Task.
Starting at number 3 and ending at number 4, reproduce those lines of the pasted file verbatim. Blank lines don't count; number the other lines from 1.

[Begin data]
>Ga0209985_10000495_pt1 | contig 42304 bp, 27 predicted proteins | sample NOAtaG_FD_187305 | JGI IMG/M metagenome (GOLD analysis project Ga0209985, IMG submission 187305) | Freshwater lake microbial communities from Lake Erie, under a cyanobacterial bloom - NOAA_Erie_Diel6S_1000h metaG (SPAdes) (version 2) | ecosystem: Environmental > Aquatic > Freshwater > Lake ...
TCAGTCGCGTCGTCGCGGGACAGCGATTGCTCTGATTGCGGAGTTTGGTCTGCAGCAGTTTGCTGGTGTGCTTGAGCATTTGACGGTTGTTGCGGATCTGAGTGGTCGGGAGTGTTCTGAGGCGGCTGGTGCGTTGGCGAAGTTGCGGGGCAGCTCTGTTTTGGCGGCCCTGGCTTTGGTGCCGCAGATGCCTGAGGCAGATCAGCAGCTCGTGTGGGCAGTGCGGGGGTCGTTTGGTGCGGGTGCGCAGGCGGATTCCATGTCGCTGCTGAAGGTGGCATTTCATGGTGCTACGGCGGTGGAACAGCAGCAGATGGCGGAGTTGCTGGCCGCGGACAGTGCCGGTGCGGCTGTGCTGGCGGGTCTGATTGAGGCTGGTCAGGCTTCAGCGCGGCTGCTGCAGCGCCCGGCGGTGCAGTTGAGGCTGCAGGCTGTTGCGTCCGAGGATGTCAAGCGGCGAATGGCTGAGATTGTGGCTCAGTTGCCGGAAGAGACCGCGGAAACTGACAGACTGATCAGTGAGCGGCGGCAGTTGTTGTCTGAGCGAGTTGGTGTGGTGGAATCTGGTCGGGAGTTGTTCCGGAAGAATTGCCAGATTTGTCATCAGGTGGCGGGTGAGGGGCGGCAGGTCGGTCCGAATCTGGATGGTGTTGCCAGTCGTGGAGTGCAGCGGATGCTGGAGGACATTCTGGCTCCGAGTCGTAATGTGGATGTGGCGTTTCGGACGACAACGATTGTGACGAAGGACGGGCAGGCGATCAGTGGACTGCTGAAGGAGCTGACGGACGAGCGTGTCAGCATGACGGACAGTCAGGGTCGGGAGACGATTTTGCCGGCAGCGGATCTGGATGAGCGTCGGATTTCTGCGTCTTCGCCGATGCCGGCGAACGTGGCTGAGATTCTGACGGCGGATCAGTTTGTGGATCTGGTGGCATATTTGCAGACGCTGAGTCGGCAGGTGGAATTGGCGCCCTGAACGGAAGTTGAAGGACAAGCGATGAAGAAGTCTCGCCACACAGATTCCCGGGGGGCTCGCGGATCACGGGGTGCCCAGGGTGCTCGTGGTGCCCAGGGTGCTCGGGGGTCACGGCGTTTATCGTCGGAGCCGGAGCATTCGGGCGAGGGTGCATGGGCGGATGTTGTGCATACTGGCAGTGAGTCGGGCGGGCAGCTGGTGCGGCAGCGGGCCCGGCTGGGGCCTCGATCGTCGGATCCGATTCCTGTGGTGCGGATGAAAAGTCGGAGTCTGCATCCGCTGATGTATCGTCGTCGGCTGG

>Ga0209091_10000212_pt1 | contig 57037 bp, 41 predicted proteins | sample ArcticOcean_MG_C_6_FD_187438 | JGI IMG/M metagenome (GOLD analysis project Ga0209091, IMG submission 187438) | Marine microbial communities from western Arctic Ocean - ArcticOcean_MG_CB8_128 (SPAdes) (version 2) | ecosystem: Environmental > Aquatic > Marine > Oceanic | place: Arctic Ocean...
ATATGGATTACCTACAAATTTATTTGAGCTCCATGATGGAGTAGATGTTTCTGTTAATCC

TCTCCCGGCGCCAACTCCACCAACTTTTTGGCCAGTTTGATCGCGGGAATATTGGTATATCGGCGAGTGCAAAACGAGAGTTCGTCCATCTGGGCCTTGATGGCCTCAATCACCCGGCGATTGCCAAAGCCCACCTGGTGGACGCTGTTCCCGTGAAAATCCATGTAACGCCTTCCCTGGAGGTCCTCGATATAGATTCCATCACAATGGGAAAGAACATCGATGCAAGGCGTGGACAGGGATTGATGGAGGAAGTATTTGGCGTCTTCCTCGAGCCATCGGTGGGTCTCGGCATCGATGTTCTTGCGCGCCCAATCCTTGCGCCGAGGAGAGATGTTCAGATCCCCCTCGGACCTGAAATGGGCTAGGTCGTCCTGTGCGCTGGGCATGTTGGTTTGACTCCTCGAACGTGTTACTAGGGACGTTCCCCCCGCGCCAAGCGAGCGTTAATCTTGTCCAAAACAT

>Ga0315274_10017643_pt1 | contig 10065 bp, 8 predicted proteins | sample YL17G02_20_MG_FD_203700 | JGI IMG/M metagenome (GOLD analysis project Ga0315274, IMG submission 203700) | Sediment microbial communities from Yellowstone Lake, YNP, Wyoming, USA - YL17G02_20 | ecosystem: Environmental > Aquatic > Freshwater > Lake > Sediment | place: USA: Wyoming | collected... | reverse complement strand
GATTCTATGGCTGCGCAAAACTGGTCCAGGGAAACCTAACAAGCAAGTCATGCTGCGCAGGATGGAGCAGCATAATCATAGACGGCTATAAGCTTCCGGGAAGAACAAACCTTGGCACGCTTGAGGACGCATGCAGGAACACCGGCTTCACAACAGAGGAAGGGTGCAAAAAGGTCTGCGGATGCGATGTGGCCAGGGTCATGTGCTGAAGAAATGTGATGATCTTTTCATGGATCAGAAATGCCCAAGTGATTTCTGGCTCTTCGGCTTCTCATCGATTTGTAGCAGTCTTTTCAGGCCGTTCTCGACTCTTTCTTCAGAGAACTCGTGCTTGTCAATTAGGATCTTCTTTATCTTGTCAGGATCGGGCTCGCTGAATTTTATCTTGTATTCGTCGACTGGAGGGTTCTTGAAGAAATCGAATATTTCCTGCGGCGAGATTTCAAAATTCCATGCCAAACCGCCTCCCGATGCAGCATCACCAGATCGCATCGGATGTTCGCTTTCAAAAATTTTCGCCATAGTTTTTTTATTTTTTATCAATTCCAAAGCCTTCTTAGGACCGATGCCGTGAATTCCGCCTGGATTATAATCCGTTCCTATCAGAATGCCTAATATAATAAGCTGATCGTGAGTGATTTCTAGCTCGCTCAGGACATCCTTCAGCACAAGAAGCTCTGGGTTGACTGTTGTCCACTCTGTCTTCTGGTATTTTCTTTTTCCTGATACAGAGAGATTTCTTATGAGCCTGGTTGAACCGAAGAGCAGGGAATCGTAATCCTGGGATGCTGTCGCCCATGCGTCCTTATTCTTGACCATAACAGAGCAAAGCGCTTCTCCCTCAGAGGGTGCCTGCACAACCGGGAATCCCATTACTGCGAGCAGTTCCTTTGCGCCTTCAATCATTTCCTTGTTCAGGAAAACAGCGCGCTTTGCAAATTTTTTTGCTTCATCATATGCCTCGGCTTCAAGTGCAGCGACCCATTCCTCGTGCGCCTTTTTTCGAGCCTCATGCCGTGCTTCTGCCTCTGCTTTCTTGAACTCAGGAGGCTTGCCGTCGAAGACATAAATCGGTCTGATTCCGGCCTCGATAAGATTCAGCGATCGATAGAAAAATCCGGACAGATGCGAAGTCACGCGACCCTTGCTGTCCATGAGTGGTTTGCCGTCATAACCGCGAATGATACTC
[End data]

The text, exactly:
>Ga0209091_10000212_pt1 | contig 57037 bp, 41 predicted proteins | sample ArcticOcean_MG_C_6_FD_187438 | JGI IMG/M metagenome (GOLD analysis project Ga0209091, IMG submission 187438) | Marine microbial communities from western Arctic Ocean - ArcticOcean_MG_CB8_128 (SPAdes) (version 2) | ecosystem: Environmental > Aquatic > Marine > Oceanic | place: Arctic Ocean...
ATATGGATTACCTACAAATTTATTTGAGCTCCATGATGGAGTAGATGTTTCTGTTAATCC